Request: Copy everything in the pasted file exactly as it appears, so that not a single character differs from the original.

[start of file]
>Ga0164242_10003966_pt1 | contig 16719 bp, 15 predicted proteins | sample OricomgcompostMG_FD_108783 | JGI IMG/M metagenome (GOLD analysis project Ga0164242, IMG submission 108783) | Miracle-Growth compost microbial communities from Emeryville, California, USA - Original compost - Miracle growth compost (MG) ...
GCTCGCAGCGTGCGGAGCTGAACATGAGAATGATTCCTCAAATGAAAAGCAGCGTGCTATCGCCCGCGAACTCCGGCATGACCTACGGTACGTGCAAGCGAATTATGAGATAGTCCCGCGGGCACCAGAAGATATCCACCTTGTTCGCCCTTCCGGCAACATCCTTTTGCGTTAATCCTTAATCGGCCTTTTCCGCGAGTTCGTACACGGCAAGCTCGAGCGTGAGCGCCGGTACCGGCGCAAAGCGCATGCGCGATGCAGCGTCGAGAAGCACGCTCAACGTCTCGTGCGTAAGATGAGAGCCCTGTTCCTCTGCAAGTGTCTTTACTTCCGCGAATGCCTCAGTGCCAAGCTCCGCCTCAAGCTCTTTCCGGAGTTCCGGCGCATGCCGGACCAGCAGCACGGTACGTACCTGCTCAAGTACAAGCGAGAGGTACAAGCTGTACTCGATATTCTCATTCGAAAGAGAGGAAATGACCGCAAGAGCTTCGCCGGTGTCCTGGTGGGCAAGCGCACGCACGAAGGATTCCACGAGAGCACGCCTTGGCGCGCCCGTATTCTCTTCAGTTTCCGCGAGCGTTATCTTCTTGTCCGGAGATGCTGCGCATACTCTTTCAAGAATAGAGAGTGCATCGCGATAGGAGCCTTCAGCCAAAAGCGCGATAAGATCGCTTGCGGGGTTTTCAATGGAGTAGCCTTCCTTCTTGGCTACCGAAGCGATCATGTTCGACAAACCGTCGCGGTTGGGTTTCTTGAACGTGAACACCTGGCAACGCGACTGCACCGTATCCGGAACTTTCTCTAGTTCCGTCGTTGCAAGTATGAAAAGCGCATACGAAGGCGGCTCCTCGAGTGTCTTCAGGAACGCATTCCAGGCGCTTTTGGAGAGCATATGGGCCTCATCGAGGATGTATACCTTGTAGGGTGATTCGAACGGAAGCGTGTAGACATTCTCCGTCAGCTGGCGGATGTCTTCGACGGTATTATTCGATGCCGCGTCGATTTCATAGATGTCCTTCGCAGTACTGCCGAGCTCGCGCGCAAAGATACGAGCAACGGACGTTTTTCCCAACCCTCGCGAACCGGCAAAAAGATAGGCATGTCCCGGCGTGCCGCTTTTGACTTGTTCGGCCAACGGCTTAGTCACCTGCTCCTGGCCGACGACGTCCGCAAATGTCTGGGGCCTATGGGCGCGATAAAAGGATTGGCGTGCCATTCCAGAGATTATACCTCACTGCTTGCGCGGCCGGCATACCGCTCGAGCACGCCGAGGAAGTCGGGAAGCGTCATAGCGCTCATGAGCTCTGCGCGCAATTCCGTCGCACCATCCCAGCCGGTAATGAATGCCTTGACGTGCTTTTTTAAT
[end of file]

>Ga0164242_10003966_pt1 | contig 16719 bp, 15 predicted proteins | sample OricomgcompostMG_FD_108783 | JGI IMG/M metagenome (GOLD analysis project Ga0164242, IMG submission 108783) | Miracle-Growth compost microbial communities from Emeryville, California, USA - Original compost - Miracle growth compost (MG) ...
GCTCGCAGCGTGCGGAGCTGAACATGAGAATGATTCCTCAAATGAAAAGCAGCGTGCTATCGCCCGCGAACTCCGGCATGACCTACGGTACGTGCAAGCGAATTATGAGATAGTCCCGCGGGCACCAGAAGATATCCACCTTGTTCGCCCTTCCGGCAACATCCTTTTGCGTTAATCCTTAATCGGCCTTTTCCGCGAGTTCGTACACGGCAAGCTCGAGCGTGAGCGCCGGTACCGGCGCAAAGCGCATGCGCGATGCAGCGTCGAGAAGCACGCTCAACGTCTCGTGCGTAAGATGAGAGCCCTGTTCCTCTGCAAGTGTCTTTACTTCCGCGAATGCCTCAGTGCCAAGCTCCGCCTCAAGCTCTTTCCGGAGTTCCGGCGCATGCCGGACCAGCAGCACGGTACGTACCTGCTCAAGTACAAGCGAGAGGTACAAGCTGTACTCGATATTCTCATTCGAAAGAGAGGAAATGACCGCAAGAGCTTCGCCGGTGTCCTGGTGGGCAAGCGCACGCACGAAGGATTCCACGAGAGCACGCCTTGGCGCGCCCGTATTCTCTTCAGTTTCCGCGAGCGTTATCTTCTTGTCCGGAGATGCTGCGCATACTCTTTCAAGAATAGAGAGTGCATCGCGATAGGAGCCTTCAGCCAAAAGCGCGATAAGATCGCTTGCGGGGTTTTCAATGGAGTAGCCTTCCTTCTTGGCTACCGAAGCGATCATGTTCGACAAACCGTCGCGGTTGGGTTTCTTGAACGTGAACACCTGGCAACGCGACTGCACCGTATCCGGAACTTTCTCTAGTTCCGTCGTTGCAAGTATGAAAAGCGCATACGAAGGCGGCTCCTCGAGTGTCTTCAGGAACGCATTCCAGGCGCTTTTGGAGAGCATATGGGCCTCATCGAGGATGTATACCTTGTAGGGTGATTCGAACGGAAGCGTGTAGACATTCTCCGTCAGCTGGCGGATGTCTTCGACGGTATTATTCGATGCCGCGTCGATTTCATAGATGTCCTTCGCAGTACTGCCGAGCTCGCGCGCAAAGATACGAGCAACGGACGTTTTTCCCAACCCTCGCGAACCGGCAAAAAGATAGGCATGTCCCGGCGTGCCGCTTTTGACTTGTTCGGCCAACGGCTTAGTCACCTGCTCCTGGCCGACGACGTCCGCAAATGTCTGGGGCCTATGGGCGCGATAAAAGGATTGGCGTGCCATTCCAGAGATTATACCTCACTGCTTGCGCGGCCGGCATACCGCTCGAGCACGCCGAGGAAGTCGGGAAGCGTCATAGCGCTCATGAGCTCTGCGCGCAATTCCGTCGCACCATCCCAGCCGGTAATGAATGCCTTGACGTGCTTTTTTAAT